Beyond service-specific training readiness, the budget request increases Joint interoperability exercises (with other US defense and government organizations) and builds capabilities of partners and allies through training in major exercises around the globe: Pacific Pathways, Defender Europe, African Lion, and Arctic Edge. More to point, the Army’s budget briefing documents note that its planned robust worldwide exercise program will support more than 140,000 soldiers training and more than “115 exercises worldwide, including 33 exercises in the Indo-Pacific.”

On the technology side of the S&T ledger, the service may see a possible reduction in one Army Modernization Strategy component, the Synthetic Training Environment. Whereas enacted FY23 funding was $495 million, the FY24 request decreases to $427M. This request may sail into headwinds from increasingly technology-savvy House and Senate committees members holding the service’s purse strings.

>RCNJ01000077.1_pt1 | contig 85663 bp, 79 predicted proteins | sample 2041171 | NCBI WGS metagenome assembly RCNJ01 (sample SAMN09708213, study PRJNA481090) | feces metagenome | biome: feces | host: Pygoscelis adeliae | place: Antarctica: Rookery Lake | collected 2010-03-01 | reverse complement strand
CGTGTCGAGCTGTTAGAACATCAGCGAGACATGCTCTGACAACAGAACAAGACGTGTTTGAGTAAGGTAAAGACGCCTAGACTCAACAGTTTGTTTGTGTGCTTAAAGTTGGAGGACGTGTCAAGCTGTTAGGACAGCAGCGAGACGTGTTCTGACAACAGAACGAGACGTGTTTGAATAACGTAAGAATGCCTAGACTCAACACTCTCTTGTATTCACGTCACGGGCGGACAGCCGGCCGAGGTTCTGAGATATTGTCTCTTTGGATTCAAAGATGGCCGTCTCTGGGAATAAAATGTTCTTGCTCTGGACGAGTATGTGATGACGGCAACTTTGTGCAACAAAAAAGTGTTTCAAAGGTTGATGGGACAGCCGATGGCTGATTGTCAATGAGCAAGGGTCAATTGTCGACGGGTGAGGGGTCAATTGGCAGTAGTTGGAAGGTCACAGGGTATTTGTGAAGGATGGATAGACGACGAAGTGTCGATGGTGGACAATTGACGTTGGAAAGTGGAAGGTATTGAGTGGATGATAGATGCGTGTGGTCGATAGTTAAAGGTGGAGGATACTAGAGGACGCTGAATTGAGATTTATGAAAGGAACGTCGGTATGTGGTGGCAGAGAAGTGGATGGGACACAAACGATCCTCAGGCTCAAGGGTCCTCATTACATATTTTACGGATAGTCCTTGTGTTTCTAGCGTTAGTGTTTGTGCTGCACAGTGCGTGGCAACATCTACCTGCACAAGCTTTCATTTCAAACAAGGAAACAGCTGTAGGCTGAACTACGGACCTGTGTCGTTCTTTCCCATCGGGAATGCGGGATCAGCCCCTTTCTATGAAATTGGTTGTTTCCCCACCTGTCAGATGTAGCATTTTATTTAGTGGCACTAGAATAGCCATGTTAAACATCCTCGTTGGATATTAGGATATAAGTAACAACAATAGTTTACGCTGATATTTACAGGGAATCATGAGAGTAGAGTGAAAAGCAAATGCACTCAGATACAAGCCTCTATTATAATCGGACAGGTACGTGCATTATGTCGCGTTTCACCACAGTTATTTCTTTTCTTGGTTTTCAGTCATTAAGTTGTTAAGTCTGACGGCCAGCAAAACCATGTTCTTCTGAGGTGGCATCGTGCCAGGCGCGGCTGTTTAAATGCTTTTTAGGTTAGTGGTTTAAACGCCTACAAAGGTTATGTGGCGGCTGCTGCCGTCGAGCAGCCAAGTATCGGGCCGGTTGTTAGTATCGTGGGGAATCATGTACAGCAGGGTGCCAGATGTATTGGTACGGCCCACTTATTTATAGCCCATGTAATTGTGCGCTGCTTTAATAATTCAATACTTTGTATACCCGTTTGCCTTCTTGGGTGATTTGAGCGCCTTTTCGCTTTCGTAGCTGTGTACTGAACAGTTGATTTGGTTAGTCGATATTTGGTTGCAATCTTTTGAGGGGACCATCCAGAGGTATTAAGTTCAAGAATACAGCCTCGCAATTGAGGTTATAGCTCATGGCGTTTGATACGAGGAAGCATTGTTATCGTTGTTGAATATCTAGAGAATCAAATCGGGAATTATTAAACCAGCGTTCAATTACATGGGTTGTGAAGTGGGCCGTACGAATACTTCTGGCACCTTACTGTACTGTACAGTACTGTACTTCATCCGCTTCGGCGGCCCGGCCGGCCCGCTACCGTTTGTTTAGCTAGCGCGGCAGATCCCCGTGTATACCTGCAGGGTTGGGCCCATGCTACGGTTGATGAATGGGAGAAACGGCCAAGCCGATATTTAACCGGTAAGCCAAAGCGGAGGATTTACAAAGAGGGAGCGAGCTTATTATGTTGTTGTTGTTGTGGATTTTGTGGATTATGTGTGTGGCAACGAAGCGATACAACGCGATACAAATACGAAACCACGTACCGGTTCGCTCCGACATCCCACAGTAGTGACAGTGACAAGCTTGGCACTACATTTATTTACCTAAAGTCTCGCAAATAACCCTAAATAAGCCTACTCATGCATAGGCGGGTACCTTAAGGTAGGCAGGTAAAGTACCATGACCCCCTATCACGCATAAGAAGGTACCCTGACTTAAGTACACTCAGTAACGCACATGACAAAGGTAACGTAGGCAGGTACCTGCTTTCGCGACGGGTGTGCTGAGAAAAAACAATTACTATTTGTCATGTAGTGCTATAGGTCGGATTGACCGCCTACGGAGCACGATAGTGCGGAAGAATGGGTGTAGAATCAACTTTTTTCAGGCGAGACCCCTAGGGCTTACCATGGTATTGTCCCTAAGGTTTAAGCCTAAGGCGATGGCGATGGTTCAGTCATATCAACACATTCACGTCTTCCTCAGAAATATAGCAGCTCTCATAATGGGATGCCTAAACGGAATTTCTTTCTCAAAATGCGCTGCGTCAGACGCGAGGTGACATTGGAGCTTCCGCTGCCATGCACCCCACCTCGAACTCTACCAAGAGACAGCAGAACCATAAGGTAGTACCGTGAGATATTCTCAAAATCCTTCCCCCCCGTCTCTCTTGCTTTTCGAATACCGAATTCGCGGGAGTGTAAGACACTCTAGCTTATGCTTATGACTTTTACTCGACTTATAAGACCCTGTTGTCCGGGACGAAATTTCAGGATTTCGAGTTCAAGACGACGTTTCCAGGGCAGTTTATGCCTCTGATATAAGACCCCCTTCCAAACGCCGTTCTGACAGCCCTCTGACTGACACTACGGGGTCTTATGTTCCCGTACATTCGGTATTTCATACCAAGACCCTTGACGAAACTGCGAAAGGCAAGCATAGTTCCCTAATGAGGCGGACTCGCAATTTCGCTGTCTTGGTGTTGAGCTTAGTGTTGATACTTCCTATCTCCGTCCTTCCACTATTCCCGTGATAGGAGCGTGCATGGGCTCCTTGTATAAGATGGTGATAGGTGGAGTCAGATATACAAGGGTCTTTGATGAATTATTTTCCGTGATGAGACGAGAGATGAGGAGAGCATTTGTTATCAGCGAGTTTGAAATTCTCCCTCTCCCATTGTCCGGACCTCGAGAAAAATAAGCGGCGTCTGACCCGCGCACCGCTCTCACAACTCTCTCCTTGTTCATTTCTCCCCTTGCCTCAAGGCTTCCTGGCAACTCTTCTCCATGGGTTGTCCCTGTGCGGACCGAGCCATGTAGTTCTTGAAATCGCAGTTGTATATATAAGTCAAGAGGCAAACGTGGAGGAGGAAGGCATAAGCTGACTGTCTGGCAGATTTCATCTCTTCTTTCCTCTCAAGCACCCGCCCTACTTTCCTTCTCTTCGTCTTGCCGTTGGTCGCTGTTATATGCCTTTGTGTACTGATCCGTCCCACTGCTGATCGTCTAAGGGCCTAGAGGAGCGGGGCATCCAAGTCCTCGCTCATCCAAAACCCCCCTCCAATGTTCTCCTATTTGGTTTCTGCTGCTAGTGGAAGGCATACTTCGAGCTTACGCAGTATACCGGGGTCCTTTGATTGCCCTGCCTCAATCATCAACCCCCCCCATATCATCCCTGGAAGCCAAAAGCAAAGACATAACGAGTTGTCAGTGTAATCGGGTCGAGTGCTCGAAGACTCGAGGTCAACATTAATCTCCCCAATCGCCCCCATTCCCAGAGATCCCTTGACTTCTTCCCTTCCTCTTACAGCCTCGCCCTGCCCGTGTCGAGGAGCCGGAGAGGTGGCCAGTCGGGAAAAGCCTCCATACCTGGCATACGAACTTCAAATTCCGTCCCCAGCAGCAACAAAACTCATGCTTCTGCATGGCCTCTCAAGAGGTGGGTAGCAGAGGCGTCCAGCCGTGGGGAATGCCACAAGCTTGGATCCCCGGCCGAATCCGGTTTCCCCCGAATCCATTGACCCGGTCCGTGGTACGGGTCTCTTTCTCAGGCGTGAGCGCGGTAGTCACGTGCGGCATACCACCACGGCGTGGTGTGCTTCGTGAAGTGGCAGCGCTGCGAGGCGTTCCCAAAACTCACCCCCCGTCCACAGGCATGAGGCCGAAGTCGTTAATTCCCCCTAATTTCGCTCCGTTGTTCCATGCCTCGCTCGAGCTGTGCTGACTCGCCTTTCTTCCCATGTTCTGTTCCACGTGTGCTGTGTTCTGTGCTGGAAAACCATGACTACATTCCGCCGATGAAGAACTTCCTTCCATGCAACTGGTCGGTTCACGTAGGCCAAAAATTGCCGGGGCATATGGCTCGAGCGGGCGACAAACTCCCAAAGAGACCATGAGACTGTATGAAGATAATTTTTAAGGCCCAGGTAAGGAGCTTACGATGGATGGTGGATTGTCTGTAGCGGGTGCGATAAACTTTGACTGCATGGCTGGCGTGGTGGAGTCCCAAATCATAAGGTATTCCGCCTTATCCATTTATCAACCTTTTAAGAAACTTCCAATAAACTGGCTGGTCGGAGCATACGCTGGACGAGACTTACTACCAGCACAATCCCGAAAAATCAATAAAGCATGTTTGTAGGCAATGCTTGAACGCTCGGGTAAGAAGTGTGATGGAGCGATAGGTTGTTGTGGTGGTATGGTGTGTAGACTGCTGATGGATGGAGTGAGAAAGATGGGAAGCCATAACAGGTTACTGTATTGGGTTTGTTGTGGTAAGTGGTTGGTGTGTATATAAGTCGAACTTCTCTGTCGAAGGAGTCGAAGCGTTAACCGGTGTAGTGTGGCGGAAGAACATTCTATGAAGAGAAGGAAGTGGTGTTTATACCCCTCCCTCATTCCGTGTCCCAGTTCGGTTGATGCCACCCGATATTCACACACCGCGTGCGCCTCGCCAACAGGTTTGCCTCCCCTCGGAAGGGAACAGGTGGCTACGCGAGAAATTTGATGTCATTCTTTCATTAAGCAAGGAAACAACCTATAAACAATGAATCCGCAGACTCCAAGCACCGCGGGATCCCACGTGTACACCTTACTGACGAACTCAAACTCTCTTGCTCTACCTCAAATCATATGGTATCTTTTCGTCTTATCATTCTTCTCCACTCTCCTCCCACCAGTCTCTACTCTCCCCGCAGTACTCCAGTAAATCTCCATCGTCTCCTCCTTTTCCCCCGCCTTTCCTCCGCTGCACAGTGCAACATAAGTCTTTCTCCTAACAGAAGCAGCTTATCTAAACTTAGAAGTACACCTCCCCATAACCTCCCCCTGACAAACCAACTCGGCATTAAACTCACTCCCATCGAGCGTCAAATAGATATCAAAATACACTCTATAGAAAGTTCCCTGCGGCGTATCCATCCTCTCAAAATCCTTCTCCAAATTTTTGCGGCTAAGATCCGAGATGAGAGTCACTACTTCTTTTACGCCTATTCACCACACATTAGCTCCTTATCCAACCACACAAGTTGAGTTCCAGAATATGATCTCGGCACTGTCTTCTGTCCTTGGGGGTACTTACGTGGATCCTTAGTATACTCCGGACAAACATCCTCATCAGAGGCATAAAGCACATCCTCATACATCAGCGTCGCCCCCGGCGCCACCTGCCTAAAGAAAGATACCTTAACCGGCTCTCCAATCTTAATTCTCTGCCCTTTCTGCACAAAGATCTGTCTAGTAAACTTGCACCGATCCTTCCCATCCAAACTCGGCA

Sea Services’ S&T Expenditure Survey

One significant S&T budget highlight is the US Marine Corps’ commitment to step up its investments across its training and education portfolio, indeed, dramatically advancing training transformation as outlined in the recent document Training & Education 2030 https://www. Force Design 2030 pillar funding for training and education continues its upward trajectory, from $354M and $531M, enacted in FYs 22 and 23 respectively, to $581M requested for FY24. Four representative FY24 investment focal points are: $20M for range and training area management; $14M for force-on-force training systems; $14M for Marine Air-Ground Task Force Training Command; and $9M for specialized skills training    

Building on the geopolitical trend tracked in MS&T, the Navy-Marine Corps will remain “on the tip of the spear” in engagement activities with US friends and allies around the globe. In the very broad, increasing Pacific Deterrence Initiative, $3.2B is marked to expand US training ranges and capabilities in the region and enhance the forward-deployed USMC III Marine Expeditionary Force operations and flying hours. The European Deterrence Initiative fully funds US European Command requirements for naval assets to support bi-/multi-lateral military exercises.